Prime Minister Najib Razak said Malaysia is seeking to mould a just and sustainable society where all Malaysians will stand to gain from it.
This, he said, was among the objectives as the country eyed becoming a high-income economy and eventually one of the top 20 leading nations of the world by 2050.
"However, in this mission, we will not forsake our values. We seek a just, inclusive and sustainable society in which no Malaysian is left behind," he said when opening the ninth session of the World Urban Forum (WUF9) in Kuala Lumpur today.
With the theme “Cities 2030, Cities for All: Implementing the New Urban Agenda”, the Feb 7-13 event draws the participation of delegations from some 193 countries.
In his speech at the high-profile gathering hosted by Malaysia together with UN Habitat, Najib listed, among others, measures taken by his administration to ensure that Malaysian city dwellers enjoyed a good quality of life that was sustainable for future generations.
Najib noted this was why the government had been investing in public transport such as the Mass Rapid Transit (MRT) lines in the Klang Valley, and the Rapid Transit System linking Johor Bahru in southern Peninsular Malaysia and neighbouring Singapore.
"This was an area that was neglected in the past as too much emphasis was placed on the car industry. But our cities need to be liveable. And they need to be sustainable too," he said, mentioning the River of Life project aimed at cleaning and beautifying the Klang and Gombak rivers as well.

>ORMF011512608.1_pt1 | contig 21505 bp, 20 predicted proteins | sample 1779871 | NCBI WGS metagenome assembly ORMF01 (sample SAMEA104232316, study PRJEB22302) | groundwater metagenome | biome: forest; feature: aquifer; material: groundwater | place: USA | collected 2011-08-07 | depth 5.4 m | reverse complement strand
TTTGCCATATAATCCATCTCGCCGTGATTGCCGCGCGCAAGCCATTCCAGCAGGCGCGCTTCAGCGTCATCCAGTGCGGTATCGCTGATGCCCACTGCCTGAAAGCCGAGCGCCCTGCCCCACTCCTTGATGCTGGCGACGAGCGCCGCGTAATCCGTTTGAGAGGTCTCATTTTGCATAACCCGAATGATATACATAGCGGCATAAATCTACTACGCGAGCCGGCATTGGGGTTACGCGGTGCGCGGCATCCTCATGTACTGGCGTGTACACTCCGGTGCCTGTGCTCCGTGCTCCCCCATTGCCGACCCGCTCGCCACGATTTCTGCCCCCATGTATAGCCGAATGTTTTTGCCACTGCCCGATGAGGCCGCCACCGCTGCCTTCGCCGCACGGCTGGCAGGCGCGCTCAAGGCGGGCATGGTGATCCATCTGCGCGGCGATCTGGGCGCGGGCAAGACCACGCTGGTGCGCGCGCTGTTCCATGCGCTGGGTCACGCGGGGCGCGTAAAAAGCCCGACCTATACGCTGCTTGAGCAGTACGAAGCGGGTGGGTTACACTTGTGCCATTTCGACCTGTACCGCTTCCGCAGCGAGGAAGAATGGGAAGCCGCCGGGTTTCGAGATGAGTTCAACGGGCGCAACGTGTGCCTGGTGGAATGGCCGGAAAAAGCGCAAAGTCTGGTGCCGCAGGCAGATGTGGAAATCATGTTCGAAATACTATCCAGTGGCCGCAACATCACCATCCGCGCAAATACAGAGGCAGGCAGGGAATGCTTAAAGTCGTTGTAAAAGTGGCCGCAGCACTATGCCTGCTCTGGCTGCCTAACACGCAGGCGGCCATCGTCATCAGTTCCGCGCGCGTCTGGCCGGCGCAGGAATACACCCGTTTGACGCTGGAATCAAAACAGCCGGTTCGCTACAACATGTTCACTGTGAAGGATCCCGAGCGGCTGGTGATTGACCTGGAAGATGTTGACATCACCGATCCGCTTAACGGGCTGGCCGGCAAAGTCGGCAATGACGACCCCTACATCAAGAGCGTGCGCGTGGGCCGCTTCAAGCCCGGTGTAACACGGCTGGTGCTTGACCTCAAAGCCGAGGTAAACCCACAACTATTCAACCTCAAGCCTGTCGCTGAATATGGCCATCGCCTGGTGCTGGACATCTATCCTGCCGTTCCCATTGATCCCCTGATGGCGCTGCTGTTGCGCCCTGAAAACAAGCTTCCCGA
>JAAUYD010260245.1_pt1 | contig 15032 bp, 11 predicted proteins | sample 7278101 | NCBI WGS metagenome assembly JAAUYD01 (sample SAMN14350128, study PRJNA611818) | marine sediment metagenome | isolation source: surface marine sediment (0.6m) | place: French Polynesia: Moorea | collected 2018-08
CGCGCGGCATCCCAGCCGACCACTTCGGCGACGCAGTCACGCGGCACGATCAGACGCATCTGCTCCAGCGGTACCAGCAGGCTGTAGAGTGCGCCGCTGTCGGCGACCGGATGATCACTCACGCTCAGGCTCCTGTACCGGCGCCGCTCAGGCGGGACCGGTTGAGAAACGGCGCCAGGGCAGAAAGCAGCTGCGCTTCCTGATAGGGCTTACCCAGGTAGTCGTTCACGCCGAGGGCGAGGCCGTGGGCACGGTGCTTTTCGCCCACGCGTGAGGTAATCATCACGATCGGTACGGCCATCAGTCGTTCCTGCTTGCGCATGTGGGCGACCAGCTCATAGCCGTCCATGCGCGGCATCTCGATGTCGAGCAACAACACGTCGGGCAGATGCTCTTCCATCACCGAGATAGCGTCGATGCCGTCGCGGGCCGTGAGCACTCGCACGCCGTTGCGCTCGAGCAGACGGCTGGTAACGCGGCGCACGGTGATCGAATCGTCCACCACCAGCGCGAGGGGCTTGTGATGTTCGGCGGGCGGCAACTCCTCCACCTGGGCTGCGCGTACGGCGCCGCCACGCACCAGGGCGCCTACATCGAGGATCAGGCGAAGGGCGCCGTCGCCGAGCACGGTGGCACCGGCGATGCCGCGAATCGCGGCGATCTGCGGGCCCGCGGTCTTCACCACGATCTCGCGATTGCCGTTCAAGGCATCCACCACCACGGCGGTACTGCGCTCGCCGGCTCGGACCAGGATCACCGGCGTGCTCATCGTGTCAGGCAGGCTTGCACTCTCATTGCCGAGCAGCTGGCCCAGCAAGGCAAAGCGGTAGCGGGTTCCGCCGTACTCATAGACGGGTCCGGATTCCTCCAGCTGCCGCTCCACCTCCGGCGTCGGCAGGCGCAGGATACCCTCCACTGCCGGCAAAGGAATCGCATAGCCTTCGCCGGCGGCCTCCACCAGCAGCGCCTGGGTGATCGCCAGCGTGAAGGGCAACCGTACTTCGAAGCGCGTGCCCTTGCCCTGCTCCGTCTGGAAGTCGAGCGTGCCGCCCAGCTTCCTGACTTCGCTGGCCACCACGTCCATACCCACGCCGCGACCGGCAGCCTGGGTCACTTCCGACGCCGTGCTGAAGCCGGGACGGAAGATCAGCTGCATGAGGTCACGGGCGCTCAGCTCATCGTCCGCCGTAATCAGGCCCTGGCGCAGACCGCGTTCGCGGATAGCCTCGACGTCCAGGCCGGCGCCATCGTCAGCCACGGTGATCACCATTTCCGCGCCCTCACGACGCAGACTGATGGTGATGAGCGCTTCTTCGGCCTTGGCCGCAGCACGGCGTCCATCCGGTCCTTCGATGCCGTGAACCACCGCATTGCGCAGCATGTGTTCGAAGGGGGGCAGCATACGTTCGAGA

He also alluded to efforts to create 1Malaysia Youth Cities in Tanjung Malim in Perak, Tuaran in Sabah and Lundu in Sarawak for which the government had allocated RM100 million.
This initiative, he said, would bring about a comprehensive ecosystem for youths to develop their employability, skills and entrepreneurial edge – all while enjoying recreational facilities, affordable housing, transportation and environmental harmony.
Najib shared with his audience the World Economic Forum's latest report in which Malaysia emerged first among all Asian emerging economies for inclusiveness.
Najib said this was evident through the government's extensive range of programmes to provide hundreds of thousands of affordable houses, assistance to low-income earners, very cheap medical care through 1Malaysia clinics, exemptions to Goods and Services Tax for essential food items, training courses and initiatives, and incentives for businesses especially small and medium enterprises.
He said as highlighted in the New Urban Agenda adopted at Quito, Equador in 2016, the world’s urban population was expected to almost double by 2050, with cities hosting close to 70 percent of the globe’s population.
"This growth will be concentrated mainly in Asia and Africa, with Asia projected to have more than half of the world’s megacities," Najib said, adding that Malaysia's experience reflected those trends.
Malaysia's urbanisation rate, he said, was expected to exceed 85 percent by 2050 compared with over 75 percent today and under 30 percent in the 1970s.
In managing the challenges of such a massive urban transformation, he said Malaysia was helped by strong economic fundamentals, with his government's Economic Transformation Programme in place since 2010 having delivered 2.26 million jobs, over one million of which were high-income jobs.